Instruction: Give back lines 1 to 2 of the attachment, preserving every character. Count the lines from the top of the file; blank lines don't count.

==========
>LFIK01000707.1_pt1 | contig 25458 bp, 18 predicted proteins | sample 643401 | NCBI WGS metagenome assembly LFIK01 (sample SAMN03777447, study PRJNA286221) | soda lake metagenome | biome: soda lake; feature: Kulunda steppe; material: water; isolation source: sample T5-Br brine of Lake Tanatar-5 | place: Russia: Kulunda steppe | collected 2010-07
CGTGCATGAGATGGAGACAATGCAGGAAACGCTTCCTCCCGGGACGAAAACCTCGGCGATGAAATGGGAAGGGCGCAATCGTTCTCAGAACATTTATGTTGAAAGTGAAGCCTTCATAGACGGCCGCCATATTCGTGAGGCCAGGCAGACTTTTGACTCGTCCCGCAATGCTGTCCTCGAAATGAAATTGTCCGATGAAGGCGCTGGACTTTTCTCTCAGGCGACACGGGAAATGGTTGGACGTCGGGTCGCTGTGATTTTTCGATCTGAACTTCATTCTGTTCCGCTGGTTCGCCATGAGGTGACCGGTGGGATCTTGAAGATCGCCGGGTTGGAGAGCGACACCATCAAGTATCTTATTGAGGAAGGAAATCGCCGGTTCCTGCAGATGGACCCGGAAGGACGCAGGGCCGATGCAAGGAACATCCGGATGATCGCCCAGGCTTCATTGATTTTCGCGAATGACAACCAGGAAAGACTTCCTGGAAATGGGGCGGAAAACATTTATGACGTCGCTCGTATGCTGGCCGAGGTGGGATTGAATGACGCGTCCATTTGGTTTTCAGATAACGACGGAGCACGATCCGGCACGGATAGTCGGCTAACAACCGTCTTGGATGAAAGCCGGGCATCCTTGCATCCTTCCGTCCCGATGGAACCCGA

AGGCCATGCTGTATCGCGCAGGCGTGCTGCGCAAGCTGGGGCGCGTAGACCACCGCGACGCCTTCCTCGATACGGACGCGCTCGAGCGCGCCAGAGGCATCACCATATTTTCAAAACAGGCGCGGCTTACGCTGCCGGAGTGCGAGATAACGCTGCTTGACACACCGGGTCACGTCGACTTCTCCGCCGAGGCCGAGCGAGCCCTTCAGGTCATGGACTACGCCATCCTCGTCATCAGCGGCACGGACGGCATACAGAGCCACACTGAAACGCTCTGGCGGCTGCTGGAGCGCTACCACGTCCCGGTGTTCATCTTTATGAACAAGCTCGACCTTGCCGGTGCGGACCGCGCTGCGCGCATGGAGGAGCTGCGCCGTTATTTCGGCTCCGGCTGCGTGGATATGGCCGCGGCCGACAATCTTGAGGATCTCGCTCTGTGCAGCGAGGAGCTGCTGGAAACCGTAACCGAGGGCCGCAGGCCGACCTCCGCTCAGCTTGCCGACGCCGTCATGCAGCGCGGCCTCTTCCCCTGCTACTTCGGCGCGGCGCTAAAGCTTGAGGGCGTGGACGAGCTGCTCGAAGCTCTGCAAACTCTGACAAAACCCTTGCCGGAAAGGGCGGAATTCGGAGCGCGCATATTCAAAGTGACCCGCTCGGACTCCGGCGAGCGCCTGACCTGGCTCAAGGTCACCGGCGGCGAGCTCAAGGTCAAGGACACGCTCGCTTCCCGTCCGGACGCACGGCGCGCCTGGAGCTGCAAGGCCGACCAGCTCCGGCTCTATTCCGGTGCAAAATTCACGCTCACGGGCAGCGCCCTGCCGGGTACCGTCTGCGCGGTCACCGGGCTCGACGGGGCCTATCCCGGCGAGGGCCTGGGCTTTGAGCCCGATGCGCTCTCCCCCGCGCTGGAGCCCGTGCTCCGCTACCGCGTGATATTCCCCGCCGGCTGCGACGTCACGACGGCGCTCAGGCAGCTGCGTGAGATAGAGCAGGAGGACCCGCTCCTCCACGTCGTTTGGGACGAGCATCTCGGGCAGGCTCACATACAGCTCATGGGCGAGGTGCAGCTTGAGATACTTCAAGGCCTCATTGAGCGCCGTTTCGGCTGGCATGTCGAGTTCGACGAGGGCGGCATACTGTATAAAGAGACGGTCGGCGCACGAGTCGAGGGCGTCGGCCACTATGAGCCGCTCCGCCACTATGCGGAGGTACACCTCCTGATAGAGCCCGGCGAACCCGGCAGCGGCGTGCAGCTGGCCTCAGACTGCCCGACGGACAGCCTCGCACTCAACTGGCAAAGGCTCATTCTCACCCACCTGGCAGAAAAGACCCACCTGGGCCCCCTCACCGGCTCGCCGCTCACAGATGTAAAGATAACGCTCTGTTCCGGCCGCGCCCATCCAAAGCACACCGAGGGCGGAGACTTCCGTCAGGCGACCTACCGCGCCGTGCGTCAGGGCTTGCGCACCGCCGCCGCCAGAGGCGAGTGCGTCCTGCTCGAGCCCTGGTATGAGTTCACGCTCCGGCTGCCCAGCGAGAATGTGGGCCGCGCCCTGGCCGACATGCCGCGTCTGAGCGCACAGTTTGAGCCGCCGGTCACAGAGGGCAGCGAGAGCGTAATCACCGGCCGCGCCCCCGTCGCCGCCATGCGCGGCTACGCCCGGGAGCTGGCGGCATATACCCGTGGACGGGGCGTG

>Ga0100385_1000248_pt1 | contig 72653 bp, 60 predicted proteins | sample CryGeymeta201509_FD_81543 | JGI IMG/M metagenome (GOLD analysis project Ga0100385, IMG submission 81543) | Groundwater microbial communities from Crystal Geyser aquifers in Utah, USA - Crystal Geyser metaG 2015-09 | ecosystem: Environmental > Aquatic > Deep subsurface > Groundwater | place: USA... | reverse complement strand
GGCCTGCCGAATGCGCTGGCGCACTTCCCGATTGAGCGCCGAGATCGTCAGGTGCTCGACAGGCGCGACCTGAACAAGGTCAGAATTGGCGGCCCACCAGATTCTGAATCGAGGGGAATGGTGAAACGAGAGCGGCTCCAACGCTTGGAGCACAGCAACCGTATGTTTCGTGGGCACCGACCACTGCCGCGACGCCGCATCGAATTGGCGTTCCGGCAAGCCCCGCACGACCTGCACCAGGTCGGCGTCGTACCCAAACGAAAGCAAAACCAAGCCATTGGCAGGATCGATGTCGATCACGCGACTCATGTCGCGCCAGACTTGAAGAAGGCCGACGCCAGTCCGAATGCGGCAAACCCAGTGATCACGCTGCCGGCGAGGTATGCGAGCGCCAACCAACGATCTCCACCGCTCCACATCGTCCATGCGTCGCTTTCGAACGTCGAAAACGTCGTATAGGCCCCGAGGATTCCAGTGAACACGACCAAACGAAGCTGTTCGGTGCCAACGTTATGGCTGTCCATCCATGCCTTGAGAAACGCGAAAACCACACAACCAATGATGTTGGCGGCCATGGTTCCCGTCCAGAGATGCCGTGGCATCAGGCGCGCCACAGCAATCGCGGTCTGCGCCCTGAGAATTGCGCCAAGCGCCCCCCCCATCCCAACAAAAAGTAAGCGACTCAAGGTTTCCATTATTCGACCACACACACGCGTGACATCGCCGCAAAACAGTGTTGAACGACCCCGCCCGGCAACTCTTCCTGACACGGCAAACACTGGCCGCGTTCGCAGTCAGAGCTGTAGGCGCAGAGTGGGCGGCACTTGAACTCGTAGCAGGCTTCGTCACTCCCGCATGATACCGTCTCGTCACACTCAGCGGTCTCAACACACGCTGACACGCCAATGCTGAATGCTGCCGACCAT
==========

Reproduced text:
>LFIK01000707.1_pt1 | contig 25458 bp, 18 predicted proteins | sample 643401 | NCBI WGS metagenome assembly LFIK01 (sample SAMN03777447, study PRJNA286221) | soda lake metagenome | biome: soda lake; feature: Kulunda steppe; material: water; isolation source: sample T5-Br brine of Lake Tanatar-5 | place: Russia: Kulunda steppe | collected 2010-07
CGTGCATGAGATGGAGACAATGCAGGAAACGCTTCCTCCCGGGACGAAAACCTCGGCGATGAAATGGGAAGGGCGCAATCGTTCTCAGAACATTTATGTTGAAAGTGAAGCCTTCATAGACGGCCGCCATATTCGTGAGGCCAGGCAGACTTTTGACTCGTCCCGCAATGCTGTCCTCGAAATGAAATTGTCCGATGAAGGCGCTGGACTTTTCTCTCAGGCGACACGGGAAATGGTTGGACGTCGGGTCGCTGTGATTTTTCGATCTGAACTTCATTCTGTTCCGCTGGTTCGCCATGAGGTGACCGGTGGGATCTTGAAGATCGCCGGGTTGGAGAGCGACACCATCAAGTATCTTATTGAGGAAGGAAATCGCCGGTTCCTGCAGATGGACCCGGAAGGACGCAGGGCCGATGCAAGGAACATCCGGATGATCGCCCAGGCTTCATTGATTTTCGCGAATGACAACCAGGAAAGACTTCCTGGAAATGGGGCGGAAAACATTTATGACGTCGCTCGTATGCTGGCCGAGGTGGGATTGAATGACGCGTCCATTTGGTTTTCAGATAACGACGGAGCACGATCCGGCACGGATAGTCGGCTAACAACCGTCTTGGATGAAAGCCGGGCATCCTTGCATCCTTCCGTCCCGATGGAACCCGA